ESL & Culture Concierge
I have expertise helping people with:
- Business & Legal English, TOEFL, Phone Skills and other English courses.
- Conversation (i.e., communicating in “American”)
- Resumes, Cover Letters & Interview Preparation
- Customized curriculum and creative study methods
- Job Search, Networking & Self-Marketing
- Finding community and connecting with American culture
- Lessons available for one-to-one, group and via Skype.
- Currently teach Legal English for Pace University Law School and Business English, Elementary English and TOEFL for International House language school in New York.
- Graduate of Duke Law School and former corporate bankruptcy lawyer for a large New York law firm. I also studied law for a semester in Tokyo (at Waseda and Tokyo Universities) and interned for two Japanese law firms.
- Experienced ESL Instructor (CELTA-certified) including two years in Japanese public schools on the Japan Exchange Teaching (JET) Programme as well as group and private lessons for Japanese lawyers and advanced English students.
- Creator of the Bankruptcy Bill and Bankruptcy Man cartoon series.
- Can converse in Spanish, Japanese and somewhat in Portuguese. Also know some Hebrew and Chinese and a touch of Korean.
- Have played ultimate frisbee in 8 countries and greatly enjoy making people feel welcome and comfortable in the US, the same way people have done for me in Japan and other countries.
- Live in Brooklyn with my wife and young daughter.
You can learn more about me at:
E-mail: stevenwaseda [at] alumni.duke.edu
By PATRICK BUDMAR Japan Times – July 3, 2012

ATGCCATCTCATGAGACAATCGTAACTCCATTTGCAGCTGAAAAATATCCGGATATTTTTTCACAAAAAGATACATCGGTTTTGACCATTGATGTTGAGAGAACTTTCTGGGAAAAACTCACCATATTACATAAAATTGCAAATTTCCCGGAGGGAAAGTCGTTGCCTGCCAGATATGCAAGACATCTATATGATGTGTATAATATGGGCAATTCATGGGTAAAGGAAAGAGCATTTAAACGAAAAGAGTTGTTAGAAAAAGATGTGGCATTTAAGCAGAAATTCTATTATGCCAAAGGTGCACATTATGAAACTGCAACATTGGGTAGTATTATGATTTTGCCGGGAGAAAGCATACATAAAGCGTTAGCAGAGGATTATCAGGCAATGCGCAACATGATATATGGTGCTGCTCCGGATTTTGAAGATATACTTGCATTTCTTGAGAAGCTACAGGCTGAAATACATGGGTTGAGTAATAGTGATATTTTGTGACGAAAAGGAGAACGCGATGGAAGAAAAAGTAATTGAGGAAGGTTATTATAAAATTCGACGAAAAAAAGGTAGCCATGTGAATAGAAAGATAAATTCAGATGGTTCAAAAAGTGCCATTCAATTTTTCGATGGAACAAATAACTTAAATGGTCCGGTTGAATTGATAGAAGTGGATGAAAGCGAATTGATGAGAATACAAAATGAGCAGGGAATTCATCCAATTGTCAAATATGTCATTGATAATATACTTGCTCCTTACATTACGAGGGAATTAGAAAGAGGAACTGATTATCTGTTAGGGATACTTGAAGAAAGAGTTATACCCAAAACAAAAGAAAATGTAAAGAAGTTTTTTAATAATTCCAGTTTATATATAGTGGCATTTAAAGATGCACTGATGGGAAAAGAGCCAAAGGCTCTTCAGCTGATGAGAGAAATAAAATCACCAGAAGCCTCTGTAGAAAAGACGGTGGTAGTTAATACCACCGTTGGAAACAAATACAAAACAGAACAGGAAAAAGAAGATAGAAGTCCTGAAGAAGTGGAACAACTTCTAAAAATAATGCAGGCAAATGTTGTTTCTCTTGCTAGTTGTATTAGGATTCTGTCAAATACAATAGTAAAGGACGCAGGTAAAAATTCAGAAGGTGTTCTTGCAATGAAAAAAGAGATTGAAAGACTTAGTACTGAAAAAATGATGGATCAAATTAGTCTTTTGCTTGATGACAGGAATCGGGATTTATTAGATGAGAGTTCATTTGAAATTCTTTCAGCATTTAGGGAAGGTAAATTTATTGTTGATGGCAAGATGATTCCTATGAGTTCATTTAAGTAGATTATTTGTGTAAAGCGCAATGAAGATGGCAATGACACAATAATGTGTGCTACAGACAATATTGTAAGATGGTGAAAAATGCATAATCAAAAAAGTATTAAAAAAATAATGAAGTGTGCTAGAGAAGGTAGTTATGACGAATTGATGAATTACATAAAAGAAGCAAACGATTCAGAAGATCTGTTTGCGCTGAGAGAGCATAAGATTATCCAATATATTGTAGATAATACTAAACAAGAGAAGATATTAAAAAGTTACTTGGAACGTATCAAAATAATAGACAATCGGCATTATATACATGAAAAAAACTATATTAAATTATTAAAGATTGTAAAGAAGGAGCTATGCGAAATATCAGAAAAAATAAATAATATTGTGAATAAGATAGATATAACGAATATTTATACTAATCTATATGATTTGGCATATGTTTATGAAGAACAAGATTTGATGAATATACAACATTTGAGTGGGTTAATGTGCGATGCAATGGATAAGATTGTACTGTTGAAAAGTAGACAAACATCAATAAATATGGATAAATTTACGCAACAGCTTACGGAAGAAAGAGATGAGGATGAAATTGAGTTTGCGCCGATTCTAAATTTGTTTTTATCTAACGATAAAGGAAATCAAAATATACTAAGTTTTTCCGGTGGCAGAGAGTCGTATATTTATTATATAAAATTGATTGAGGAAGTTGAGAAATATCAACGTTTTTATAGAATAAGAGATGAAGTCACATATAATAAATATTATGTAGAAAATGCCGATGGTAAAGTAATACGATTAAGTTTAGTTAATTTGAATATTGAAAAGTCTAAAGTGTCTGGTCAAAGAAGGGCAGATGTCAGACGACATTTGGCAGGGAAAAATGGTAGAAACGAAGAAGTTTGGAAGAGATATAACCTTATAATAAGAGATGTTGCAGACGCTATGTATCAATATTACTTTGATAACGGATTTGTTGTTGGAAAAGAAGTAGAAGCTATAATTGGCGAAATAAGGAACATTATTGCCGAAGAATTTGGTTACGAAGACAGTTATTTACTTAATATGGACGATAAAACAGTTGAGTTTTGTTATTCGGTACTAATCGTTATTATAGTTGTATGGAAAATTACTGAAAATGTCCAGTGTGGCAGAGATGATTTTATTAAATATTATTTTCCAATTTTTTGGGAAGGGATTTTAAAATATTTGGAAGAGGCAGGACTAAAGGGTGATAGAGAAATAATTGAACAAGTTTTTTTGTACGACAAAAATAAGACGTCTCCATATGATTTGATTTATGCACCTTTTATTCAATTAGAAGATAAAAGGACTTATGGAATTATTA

Now fraught with job insecurity and low pay, there was a time when the work was steady and salaries were high for those who taught English in Japan.
One only has to contrast the birth of the eikaiwa (English conversation) business in the late ’80s, marked by the rise of private chain schools and the start of the JET Program in 1987, to the current state of the industry to see how it has contracted in size and scope.
While the English teaching industry in Japan has shown resilience by surviving recessions, financial crises and occasional bankruptcies, there is no denying it has seen better days.
Not surprisingly, many people now refer to the ’80s as the “golden age” of English teaching in Japan, and Steven Horowitz, a member of the Japan Exchange and Teaching Alumni Association (JETAA) New York Board of Directors and JETAA USA Fund Committee, is among them. Read more…
“American View,” a quarterly magazine published by the Press Office of the U.S. Embassy in Tokyo, recently interviewed me about the role of JETs and JET alumni in connection with Japan’s recovery efforts following the 3/11 disaster.
- English: http://amview.japan.usembassy.gov/e/amview-e20120301-04.html
- Japanese: http://amview.japan.usembassy.gov/j/amview-j20120301-04.html
American View: What is unique about disaster relief activities by JET program participants and alumni?
Steven Horowitz: The connection we have to the affected areas and to each other. And the language skills and ability to communicate directly with people in the communities. When you work for the school system, you really get connected to the community. You understand how things work, how kids evolve into adults. You’re part of the community. As a result, JETs are able to identify needs and then reach out to a global community to help fill them in unique ways. I think JETs and JET alumni in some ways were better able to identify needs on the ground than some of the larger, more removed relief organizations, and especially with regard to education-related needs.